The Medical Task Force on anencephaly coordinated by Stumpf DA (Northwestern University Medical School, Chicago) presents a consensus statement limited to medical issues of organizations of physicians caring for fetuses and infants with anencephaly. The statement was approved by the AAP, AAN, ACOG, ANA, and CNS. Anencephaly is defined as a congenital absence of a major portion of the brain, skull, and scalp with its genesis in the first month of gestation. The primary abnormality is failure of cranial neurulation, the embryologic process that separates the precursors of the forebrain from amniotic fluid. Anencephaly does not mean the complete absence of the head or brain. Craniofacial anomalies are associated and up to 1/3 have defects of the non-neural organs that could preclude their use for transplantation. The maternal serum a-fetoprotein level is elevated in 90% of cases, and elevated a-fetoprotein levels in amniotic fluid and the presence of acetylcholinesterase on electrophoresis occur in virtually all cases. Ultrasonography is also reliable in the prenatal diagnosis of anencephaly. The postnatal diagnosis requires the following criteria: 1) Absence of a large portion of the skull, 2) absence of scalp over skull defect, 3) exposed hemorrhagic fibrotic tissue, 4) absence of recognizable cerebral hemispheres. The cause is usually not known and a polygenic or multifactorial etiology is suggested. Chromosome abnormalities and mechanical factors are recognized associations. Hyperthermia and deficiencies of folate, zinc and copper in the mother have been invoked. In recent years, 80-90% are aborted, 7-10% are stillborn, and 3-11% are live born. Most live born anencephalic infants have died within the first days after birth and survival beyond one week occurred in 0-9% in three series. Two months was the longest survival confirmed with accepted diagnostic criteria. The estimated incidence of anencephaly in the U.S. is 0.3-7/1000 births and the incidence of live born infants with anencephaly would be less than 100 per year. Anencephalic infants have no functioning cerebral cortex and are permanently unconscious. Brain stem functions are present in varying degrees and the diagnosis of brain stem death depends on the disappearance of previously existing brain stem functions, including loss over an observation period of at least 48 hours of measurable cranial nerve function and spontaneous movements, and a positive apnea test. Confounding factors such as drugs, hypothermia, or hypotension should be excluded. The use of organs from infants with anencephaly for transplantation is also discussed.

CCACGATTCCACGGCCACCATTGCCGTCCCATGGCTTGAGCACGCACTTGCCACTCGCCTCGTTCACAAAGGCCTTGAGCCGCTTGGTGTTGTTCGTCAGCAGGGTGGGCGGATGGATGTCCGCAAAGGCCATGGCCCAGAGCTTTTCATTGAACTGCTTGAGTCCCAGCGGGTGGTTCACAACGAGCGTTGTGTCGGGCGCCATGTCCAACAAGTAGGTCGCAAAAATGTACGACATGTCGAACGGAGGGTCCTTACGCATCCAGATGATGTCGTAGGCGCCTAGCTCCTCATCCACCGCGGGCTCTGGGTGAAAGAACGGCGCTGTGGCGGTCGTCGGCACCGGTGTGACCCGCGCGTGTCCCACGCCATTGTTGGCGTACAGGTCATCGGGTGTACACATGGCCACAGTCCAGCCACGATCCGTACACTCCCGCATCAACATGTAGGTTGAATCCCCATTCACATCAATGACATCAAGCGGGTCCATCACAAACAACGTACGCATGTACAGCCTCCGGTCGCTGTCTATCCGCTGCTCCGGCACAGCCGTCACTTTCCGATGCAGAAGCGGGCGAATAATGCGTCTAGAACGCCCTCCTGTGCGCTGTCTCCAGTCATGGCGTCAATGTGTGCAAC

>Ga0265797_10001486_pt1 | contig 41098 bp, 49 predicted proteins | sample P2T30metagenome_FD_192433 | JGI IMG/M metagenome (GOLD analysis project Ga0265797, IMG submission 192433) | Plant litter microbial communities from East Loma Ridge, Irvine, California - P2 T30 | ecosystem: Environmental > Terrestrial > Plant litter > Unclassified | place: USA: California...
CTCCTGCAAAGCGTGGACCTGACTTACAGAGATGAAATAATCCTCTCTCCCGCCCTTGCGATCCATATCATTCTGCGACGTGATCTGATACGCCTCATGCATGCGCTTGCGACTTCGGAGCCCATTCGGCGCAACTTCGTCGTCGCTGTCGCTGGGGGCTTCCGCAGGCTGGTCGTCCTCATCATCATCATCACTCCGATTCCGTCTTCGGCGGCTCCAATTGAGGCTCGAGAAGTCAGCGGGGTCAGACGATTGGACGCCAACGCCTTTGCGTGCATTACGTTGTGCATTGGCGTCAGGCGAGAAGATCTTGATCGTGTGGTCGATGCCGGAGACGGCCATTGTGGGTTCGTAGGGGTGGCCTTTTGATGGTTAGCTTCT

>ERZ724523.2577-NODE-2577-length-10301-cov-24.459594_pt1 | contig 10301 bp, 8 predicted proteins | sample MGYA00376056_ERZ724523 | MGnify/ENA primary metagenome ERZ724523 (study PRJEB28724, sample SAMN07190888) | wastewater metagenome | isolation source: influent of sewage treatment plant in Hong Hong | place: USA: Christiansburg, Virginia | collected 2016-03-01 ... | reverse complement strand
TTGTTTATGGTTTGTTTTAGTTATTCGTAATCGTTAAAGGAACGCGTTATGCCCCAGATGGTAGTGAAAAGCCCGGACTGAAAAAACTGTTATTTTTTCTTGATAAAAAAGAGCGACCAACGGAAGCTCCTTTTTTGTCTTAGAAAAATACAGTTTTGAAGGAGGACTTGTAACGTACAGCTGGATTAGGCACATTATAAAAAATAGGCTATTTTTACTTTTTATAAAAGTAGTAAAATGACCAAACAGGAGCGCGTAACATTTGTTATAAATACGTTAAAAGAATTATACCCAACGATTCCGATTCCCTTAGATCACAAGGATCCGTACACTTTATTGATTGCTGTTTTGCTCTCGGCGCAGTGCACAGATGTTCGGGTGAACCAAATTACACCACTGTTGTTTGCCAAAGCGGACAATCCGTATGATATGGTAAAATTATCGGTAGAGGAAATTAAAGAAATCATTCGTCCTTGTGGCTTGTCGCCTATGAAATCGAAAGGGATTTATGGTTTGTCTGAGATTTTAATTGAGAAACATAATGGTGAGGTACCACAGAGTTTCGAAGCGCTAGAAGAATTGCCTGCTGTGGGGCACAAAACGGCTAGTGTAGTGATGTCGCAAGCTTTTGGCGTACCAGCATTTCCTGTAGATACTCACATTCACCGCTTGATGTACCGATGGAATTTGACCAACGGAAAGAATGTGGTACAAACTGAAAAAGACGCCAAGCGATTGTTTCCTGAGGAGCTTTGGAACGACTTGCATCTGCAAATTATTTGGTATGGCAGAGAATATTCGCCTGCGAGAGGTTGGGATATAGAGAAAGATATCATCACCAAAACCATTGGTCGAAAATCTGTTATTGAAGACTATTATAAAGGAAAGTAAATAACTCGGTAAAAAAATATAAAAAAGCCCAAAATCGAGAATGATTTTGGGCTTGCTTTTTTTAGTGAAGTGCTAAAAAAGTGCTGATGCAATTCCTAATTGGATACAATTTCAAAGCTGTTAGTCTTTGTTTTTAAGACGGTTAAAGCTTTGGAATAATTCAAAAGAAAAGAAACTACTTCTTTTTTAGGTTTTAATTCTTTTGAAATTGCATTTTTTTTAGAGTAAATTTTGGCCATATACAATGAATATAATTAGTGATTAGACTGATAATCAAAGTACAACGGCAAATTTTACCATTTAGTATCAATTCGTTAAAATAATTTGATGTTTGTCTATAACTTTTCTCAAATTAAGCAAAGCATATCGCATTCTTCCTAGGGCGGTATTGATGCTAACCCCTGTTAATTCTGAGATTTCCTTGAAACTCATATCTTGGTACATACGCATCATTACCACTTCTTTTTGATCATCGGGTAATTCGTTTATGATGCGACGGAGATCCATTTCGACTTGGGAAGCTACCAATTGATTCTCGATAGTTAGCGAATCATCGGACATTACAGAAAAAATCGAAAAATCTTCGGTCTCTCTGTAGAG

COMMENT. This comprehensive report on the infant with anencephaly provides medical information of importance in the analysis of social, legal, and ethical issues concerning transplantation of organs from anencephalic infants.